OSCEOLA, Ark. (KAIT) A recent drought has caused the Mississippi River to some of the lowest levels it’s witnessed in more than ten years.
The National Weather Service said the river was just a little at or below -8.1 meters on Tuesday September. 27,
A drought that has hit the country is forcing businesses to reconsider how they ship their products.
Cody Brown, Director of Shipping and Logistics for Big River Steel Cody Brown, Director of Shipping and Logistics for Big River Steel, said they are required by the river to work 15 feet lower than where the river normally is.
“We are operating at optimum levels at 22 feet, which is the Osceola marker. Right now, we’re operating below the eight- or seven foot mark at the moment, which is extremely challenging to manage,” he said.
Brown explained that they’ve been forced to think differently about the way they deliver products, which has taken a burden on his employees.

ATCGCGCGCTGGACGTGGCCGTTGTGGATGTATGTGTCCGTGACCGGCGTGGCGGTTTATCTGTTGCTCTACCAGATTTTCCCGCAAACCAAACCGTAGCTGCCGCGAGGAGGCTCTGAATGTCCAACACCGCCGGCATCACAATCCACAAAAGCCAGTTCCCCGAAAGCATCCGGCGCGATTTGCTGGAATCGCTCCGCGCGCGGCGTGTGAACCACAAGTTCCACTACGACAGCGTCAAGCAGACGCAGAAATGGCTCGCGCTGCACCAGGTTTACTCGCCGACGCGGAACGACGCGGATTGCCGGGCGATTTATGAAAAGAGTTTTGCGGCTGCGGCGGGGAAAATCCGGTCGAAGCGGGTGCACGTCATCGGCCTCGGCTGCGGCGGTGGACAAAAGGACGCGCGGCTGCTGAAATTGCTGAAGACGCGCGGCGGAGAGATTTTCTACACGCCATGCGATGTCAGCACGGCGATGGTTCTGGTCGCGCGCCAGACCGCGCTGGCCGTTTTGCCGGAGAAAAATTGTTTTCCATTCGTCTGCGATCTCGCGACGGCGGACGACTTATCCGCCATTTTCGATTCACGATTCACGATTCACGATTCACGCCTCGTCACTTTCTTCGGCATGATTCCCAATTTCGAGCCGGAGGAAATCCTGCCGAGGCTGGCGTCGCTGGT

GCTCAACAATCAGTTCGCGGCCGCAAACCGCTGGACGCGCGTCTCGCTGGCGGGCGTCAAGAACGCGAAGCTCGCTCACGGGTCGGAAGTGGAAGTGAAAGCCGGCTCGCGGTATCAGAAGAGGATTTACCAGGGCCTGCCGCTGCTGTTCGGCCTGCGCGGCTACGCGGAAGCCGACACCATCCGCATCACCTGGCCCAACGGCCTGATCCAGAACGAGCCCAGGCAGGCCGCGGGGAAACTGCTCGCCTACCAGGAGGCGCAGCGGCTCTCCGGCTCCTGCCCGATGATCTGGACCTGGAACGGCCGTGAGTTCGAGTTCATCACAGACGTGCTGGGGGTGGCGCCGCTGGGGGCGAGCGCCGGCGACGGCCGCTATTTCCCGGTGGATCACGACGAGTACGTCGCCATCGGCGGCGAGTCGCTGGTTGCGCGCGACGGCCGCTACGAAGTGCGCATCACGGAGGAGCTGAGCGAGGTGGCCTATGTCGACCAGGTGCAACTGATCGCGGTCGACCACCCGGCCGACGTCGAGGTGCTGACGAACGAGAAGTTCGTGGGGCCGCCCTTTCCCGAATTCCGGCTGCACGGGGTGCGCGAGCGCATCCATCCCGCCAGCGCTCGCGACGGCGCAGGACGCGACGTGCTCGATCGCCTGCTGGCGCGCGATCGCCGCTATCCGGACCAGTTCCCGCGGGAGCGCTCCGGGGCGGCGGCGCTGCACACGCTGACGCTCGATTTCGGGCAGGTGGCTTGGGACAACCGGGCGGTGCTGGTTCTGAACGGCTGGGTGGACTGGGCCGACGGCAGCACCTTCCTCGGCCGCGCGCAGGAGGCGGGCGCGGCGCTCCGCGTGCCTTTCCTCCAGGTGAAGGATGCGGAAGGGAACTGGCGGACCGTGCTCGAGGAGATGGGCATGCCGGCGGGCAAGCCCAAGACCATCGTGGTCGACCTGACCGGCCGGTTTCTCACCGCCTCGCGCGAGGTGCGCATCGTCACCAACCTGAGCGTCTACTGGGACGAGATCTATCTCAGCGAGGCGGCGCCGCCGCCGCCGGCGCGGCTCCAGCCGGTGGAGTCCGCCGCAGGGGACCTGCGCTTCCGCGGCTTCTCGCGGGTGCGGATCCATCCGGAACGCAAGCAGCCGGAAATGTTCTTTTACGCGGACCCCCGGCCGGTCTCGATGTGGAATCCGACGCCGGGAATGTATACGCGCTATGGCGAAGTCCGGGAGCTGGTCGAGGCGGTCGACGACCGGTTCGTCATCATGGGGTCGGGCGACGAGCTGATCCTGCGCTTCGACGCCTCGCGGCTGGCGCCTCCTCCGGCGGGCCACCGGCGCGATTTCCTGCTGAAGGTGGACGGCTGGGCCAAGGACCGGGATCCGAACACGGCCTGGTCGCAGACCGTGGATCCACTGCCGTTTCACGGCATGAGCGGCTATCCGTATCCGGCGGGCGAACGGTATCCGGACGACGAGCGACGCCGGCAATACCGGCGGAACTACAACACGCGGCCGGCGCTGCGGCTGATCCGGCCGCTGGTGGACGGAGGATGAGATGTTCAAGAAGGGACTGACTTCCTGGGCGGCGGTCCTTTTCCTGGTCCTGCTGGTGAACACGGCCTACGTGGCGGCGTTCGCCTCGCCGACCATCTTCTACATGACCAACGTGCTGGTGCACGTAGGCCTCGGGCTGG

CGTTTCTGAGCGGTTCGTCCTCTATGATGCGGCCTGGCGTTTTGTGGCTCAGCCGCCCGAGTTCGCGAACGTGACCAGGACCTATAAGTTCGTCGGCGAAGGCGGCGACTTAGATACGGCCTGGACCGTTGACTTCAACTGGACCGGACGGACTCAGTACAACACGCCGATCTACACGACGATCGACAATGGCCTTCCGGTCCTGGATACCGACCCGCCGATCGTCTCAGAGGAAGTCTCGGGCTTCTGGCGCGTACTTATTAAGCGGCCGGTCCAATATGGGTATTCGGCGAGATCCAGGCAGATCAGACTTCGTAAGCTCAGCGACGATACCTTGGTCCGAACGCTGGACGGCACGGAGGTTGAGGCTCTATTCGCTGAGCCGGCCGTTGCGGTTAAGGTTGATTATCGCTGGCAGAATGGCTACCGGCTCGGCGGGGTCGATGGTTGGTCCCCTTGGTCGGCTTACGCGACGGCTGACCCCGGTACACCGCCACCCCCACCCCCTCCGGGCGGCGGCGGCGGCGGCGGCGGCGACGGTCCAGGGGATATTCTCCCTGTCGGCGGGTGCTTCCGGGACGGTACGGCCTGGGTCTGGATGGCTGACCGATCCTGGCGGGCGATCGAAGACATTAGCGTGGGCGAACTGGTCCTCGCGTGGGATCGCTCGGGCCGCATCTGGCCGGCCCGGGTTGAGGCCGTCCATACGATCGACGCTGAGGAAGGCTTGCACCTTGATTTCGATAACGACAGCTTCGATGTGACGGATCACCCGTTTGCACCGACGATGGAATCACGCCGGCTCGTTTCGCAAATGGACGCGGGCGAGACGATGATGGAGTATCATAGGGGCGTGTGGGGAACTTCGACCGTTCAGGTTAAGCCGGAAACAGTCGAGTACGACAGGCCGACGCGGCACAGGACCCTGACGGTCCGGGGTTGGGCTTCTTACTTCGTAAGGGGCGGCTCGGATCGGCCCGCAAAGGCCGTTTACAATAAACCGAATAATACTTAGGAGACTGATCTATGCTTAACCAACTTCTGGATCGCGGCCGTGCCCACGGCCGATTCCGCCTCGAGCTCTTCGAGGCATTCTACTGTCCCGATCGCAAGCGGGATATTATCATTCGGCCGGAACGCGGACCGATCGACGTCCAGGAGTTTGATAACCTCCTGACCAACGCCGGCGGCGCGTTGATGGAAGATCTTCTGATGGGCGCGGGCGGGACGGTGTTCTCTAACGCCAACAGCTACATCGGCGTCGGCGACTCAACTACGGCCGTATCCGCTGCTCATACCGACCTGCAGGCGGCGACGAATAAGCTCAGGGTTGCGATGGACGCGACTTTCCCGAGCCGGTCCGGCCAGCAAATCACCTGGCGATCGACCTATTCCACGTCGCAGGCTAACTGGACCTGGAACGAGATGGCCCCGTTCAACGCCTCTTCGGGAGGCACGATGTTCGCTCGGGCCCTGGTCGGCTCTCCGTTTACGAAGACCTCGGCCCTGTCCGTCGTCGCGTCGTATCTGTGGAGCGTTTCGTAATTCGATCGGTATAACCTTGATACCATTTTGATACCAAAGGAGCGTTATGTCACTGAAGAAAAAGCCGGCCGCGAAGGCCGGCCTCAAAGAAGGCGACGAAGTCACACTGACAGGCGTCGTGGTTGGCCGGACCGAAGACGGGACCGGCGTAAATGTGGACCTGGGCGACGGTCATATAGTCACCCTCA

“It produces an enormous amount of time-consuming and precise task for us as a port operator” he added.
Other businesses such as Poinsett Rice and Grain are also operating at a lower capacity in order to prevent barges from reaching the bottom of the river.
“It hinders our ability to obtain barges, and it hinders how much we can load onto the barge. We’re using about 60% capacity,” added Jeff Worsham, Port Manager and Operator for Poinsett Rice and Grain.
He added that a reduction in capacity can result in cost of freight that is higher which could delay harvesting and create difficult for those working on the river.
Both men suggested that if levels continue to drop there is a possibility the river industry might limit the amount of water that can be put into the barge.
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